Massive amounts of technology are good for our society, right? In part, I would agree. When I need wide varieties of information during high school and college, I would need either to refer to my encyclopedia or get to a library. Now, I can access whatever I want from home within seconds.
When you traveled thirty years ago or more and wanted to choose the proper clothes for local weather, you either called your destination’s weather phone number or caught the evening television news. Now you can find the weather forecast anywhere in the world, right now.
While this saves me time, gas, frustration and inaccuracy, I have nostalgia for some of our days of pre-sophistication.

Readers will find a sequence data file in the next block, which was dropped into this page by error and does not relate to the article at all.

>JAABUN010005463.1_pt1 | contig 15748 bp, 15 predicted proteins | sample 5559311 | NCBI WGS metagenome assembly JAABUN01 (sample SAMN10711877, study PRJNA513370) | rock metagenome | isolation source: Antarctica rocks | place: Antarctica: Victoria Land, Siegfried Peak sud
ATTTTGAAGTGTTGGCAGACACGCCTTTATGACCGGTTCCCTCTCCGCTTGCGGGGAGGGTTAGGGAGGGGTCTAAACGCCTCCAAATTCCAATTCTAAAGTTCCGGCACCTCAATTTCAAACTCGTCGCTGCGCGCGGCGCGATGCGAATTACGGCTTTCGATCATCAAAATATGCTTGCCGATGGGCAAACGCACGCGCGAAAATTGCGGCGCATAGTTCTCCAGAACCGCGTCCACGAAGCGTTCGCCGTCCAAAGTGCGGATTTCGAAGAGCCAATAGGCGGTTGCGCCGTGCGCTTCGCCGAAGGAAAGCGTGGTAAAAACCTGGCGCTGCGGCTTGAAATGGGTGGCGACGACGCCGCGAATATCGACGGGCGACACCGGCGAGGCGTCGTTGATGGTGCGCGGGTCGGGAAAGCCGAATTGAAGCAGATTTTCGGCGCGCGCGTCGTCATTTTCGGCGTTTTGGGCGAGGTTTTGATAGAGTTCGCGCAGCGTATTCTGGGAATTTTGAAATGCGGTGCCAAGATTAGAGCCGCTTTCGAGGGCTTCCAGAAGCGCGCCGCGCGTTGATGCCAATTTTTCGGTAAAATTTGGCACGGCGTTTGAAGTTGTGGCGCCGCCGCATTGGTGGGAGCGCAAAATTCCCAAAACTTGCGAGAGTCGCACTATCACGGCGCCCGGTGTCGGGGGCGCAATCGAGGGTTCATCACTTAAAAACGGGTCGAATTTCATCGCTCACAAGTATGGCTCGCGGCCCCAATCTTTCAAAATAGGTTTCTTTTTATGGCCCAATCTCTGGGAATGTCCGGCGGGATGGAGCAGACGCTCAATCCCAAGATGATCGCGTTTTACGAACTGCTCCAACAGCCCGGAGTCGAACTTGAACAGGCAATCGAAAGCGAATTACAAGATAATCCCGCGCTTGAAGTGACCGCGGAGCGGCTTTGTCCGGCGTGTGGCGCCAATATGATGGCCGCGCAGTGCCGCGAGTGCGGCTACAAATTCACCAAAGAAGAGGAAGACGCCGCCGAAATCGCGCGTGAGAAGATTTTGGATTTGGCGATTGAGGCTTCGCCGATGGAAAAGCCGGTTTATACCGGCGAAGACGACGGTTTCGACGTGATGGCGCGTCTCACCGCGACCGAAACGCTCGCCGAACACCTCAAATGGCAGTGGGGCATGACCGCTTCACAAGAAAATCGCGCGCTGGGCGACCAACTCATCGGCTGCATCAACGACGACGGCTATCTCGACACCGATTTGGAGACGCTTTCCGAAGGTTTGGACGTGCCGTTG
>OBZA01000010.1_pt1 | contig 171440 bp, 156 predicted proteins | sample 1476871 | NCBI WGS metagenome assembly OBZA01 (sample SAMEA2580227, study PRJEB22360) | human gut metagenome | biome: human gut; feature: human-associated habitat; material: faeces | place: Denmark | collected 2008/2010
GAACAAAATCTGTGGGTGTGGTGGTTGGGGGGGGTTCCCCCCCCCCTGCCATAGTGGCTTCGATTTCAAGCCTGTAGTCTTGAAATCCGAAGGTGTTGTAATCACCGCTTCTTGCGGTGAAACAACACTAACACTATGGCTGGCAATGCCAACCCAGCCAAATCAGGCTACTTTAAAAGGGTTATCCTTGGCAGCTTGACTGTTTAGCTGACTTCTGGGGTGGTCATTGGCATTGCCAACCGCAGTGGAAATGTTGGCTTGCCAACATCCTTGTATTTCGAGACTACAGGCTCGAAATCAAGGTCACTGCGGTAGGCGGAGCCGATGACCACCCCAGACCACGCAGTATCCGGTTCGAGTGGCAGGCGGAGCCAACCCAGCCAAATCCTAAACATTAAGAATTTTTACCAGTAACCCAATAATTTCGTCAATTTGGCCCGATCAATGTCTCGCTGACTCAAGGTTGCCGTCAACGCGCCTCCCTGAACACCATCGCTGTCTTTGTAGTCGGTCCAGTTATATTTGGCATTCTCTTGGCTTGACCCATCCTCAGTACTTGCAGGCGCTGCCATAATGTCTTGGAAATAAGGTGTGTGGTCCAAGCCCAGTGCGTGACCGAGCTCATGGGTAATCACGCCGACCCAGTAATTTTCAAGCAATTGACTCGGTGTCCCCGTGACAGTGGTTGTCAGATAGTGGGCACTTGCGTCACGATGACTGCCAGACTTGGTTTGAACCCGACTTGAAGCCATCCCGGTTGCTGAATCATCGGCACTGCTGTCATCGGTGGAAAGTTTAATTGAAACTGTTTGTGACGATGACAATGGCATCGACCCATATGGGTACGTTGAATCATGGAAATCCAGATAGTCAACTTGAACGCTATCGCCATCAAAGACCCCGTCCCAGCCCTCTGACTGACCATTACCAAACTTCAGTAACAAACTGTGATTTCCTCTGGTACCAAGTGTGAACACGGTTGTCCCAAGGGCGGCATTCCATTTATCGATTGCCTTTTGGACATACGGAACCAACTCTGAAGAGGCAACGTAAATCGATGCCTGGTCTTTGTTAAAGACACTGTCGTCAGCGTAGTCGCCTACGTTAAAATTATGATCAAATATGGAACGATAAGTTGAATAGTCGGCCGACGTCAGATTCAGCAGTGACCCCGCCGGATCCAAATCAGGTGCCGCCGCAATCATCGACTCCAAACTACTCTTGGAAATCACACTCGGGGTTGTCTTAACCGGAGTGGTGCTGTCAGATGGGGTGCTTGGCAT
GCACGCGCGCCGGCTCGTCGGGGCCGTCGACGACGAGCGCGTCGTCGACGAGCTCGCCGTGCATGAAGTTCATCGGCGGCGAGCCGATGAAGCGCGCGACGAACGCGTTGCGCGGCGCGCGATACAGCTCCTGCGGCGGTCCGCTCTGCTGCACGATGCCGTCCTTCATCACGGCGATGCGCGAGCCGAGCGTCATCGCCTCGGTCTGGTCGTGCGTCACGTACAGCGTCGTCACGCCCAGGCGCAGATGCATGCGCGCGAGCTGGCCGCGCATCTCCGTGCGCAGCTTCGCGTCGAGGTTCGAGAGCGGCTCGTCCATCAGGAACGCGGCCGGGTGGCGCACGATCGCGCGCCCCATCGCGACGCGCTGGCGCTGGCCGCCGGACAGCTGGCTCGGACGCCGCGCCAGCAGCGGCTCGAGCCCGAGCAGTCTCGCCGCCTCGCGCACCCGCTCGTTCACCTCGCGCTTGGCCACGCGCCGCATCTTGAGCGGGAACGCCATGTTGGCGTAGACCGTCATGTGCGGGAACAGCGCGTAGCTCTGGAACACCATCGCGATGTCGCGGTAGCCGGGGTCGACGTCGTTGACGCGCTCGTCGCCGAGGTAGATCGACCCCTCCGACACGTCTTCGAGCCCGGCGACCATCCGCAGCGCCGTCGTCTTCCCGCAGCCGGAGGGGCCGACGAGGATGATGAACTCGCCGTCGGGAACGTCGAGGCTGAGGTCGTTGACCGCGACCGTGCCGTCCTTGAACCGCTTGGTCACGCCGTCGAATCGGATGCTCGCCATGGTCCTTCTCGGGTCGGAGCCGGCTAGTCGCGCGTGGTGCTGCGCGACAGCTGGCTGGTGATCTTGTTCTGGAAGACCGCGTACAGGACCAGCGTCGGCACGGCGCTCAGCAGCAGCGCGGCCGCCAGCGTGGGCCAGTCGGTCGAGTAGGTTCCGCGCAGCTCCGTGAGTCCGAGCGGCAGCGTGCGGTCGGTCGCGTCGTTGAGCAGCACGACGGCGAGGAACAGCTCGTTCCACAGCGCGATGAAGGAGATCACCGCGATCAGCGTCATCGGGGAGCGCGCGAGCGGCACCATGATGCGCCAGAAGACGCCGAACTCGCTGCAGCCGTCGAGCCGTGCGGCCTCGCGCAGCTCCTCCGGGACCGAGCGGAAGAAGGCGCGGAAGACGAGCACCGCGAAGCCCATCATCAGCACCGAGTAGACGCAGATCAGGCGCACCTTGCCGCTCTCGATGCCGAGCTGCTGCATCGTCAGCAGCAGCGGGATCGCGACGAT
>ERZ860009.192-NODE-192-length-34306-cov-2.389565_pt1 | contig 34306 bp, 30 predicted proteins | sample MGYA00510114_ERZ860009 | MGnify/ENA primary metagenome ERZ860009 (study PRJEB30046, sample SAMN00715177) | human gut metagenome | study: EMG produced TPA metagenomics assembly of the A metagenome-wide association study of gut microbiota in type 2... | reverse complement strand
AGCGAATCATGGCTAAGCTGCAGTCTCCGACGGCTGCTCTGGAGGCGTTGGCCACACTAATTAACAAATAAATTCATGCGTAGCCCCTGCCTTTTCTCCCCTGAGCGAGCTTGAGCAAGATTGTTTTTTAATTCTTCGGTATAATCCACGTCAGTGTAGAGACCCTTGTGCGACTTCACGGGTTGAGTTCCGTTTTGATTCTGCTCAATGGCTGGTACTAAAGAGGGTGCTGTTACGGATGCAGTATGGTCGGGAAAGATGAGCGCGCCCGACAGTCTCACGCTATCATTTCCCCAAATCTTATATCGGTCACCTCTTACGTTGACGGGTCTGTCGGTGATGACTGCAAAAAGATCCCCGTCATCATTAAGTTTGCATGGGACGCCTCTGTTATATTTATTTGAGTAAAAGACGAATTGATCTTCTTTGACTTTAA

I miss the anticipation of Sunday long distance calls when rates were lowest.
I miss the smell of old, well-worn reference books on the shelves of vaulted ceilinged, musty but venerable libraries.
I miss the pride derived from bringing home a term paper graded with stars and smiles.
I miss sending resumes after reading the help wanted ads in the Sunday paper. When you came home the following day, you checked to see if your voice mail light was blinking.
I miss seeing baseball cards, pop beads and concrete chalk at recess. Now I see fidget spinners, slime and smart phones.
I miss never fearing identity theft, never wondering if I’ve been unfriended and never having to deal with (often obscene) spam.
It’s inevitably about trading one reality that was relatively uncomplicated for another that is intrinsically complex. No, I don’t want to sacrifice the advances made in medicine, travel, communications and transmission of words in the blog format. But I think it’s fair to treasure a world with less formidable anxieties and more front porch, down home elegance. Shalom.